Travel agent breaks down as she reveals Covid crisis is killing company she’s run for 20 years – saying she’s made only £120 this month but still has to pay an employee £500 under ‘cr***y’ furlough scheme
- Kate Harris has run her own business, Inspired Travel, for 20 years but says the Covid crisis has seen her applying for jobs to stack shelves as bookings dry up
- Told Travel Weekly webcast she’s made just £120 this month but still has to find £500 to pay her furloughed employee
- Was close to tears as she revealed she’d rather catch Covid that lose her shop
- Slammed ‘cr**py’ furlough scheme and said she’s already £10,000 in debt
A travel agent is seen breaking down in tears as she discusses her fight to save her previously successful 20-year-old business from going under due to the Covid crisis – and reveals how she’s applying for jobs to stack shelves in a bid to pay her bills.
Kate Harris, who owns award-winning holiday company Inspired Travel and lives in Burbage, Leicestershire, couldn’t contain her emotion as she discussed how her business has been put under huge strain, as she slammed the Government’s furlough scheme as ‘cr**py’.
Speaking to Travel Weekly Editor-in-chief Lucy Huxley for a webcast about the way the travel industry has been devastated by the pandemic, the single mother-of-one fought back tears as she revealed how, even with the help of the furlough scheme, she’s only taken £120 in the last month, and still has to pay her one employee £500.
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Heartbreaking: Travel agent Kate Harris who has run her own award-winning business, Inspired Travel, for 20 years says the Covid crisis has seen her applying for jobs to stack shelves as bookings have dried up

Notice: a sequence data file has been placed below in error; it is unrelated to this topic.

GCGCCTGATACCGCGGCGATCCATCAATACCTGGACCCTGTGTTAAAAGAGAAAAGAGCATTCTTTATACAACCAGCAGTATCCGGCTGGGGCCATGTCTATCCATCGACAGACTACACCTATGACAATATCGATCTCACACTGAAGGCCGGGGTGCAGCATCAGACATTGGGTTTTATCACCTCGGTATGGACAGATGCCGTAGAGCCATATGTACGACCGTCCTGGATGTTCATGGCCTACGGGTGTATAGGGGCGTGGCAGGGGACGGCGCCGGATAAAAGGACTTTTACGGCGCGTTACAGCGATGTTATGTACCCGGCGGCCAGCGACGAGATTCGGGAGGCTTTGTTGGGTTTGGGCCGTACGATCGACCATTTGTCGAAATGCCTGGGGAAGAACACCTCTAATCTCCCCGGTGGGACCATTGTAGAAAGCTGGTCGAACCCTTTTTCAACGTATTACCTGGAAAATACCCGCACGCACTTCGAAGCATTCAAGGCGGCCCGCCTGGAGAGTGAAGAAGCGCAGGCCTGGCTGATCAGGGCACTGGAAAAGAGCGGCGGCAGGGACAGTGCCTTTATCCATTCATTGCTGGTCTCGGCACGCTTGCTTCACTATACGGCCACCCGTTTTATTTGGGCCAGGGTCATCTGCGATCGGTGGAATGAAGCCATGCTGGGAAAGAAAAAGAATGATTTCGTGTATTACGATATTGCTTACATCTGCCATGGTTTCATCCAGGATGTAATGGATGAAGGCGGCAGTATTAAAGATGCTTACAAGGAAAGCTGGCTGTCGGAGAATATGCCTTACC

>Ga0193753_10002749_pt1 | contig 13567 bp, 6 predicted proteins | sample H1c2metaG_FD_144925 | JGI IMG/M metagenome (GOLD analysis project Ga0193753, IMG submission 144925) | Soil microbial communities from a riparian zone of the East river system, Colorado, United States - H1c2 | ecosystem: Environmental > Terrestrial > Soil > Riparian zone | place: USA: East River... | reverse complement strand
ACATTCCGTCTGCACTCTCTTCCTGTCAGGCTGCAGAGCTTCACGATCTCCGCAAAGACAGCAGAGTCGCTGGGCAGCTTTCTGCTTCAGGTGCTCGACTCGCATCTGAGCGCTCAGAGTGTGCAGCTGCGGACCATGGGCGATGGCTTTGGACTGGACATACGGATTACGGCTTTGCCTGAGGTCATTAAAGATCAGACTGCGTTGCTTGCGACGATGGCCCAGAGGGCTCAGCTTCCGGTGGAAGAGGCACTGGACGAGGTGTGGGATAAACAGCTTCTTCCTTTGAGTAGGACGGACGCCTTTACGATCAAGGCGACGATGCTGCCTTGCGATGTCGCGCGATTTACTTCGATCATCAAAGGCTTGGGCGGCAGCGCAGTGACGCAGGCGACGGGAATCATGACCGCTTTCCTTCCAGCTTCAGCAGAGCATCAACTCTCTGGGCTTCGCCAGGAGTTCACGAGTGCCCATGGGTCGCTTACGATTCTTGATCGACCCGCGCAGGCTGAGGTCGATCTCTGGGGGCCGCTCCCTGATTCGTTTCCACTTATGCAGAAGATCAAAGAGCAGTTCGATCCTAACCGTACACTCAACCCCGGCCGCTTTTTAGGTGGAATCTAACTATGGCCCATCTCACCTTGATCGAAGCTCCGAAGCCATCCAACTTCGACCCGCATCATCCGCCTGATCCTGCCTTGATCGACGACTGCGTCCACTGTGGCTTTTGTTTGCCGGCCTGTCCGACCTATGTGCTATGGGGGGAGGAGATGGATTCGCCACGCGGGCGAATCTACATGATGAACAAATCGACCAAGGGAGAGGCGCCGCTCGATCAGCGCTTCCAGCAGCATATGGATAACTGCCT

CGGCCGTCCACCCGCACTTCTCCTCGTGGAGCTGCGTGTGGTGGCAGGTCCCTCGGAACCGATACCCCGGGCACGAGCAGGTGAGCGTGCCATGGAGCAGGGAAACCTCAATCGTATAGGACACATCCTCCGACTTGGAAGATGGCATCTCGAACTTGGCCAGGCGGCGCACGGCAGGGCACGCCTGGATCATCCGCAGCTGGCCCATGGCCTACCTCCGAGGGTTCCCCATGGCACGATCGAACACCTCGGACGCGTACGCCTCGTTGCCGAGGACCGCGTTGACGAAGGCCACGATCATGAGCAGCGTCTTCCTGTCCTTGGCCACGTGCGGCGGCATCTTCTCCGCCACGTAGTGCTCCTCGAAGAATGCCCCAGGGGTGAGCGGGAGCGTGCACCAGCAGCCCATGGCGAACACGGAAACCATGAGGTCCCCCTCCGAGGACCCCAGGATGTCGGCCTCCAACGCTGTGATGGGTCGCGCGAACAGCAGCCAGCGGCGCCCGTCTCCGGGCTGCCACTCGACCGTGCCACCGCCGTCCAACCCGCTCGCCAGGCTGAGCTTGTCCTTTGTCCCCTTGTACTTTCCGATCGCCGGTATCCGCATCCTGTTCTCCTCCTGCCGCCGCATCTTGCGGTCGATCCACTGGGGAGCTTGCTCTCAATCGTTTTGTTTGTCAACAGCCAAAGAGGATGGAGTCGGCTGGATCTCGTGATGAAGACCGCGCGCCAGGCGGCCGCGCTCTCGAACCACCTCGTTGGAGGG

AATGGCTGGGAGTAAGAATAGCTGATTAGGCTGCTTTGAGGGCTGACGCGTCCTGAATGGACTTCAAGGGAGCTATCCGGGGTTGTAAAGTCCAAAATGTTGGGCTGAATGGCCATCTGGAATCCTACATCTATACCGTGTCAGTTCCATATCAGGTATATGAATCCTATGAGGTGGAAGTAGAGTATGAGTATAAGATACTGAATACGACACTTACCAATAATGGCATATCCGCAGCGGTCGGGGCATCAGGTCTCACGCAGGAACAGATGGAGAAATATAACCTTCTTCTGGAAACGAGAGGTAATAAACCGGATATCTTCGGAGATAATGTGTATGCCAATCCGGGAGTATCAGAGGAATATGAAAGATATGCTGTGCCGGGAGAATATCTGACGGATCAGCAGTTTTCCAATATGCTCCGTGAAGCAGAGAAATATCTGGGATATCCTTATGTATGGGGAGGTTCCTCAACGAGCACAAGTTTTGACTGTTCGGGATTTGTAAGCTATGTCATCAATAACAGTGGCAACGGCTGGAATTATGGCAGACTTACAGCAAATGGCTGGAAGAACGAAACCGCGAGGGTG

Speaking in a webcast with Travel Weekly, she told Editor-in-chief Lucy Huxley, pictured top left, that she doesn’t know what she’d do if she lost her shop – and wonders whether all the sacrifices she’s made along the way are now worth it
Harris told the webcast that she didn’t want to be a ‘moaner’ and was working hard to get a second job to support her business
Getting emotional, she told Huxley in the ‘heartbreaking’ interview that she already owed £10,000 and is behind on the company’s corporation tax and VAT bills.
She said she’d been left wondering whether all the sacrifices she’s made along the way, including years when she says she was a ‘drive-by mother’, to run her own business have been worth it.
The company director struggled not to cry as she revealed recent interviews she’s had, saying: ‘I did a Zoom interview for a job with two people who are younger than my 27-year-old son. I’m answering questions like a manager when I’m applying to stack shelves.
‘I never wanted to do that [but] this has been my life and I will do whatever it takes to save my business.’
She added: ‘I think if the choice was between having Covid or a roof over my head I’d pick Covid every day because without my job, without this shop to come to I don’t know what I’d do anymore.’
Huxley later tweeted the webcast, saying it was ‘utterly heartbreaking’.
Editor-in-chief of Travel Weekly, Lucy Huxley, warned there’ll be many more agents facing the same trials as Kate (pictured)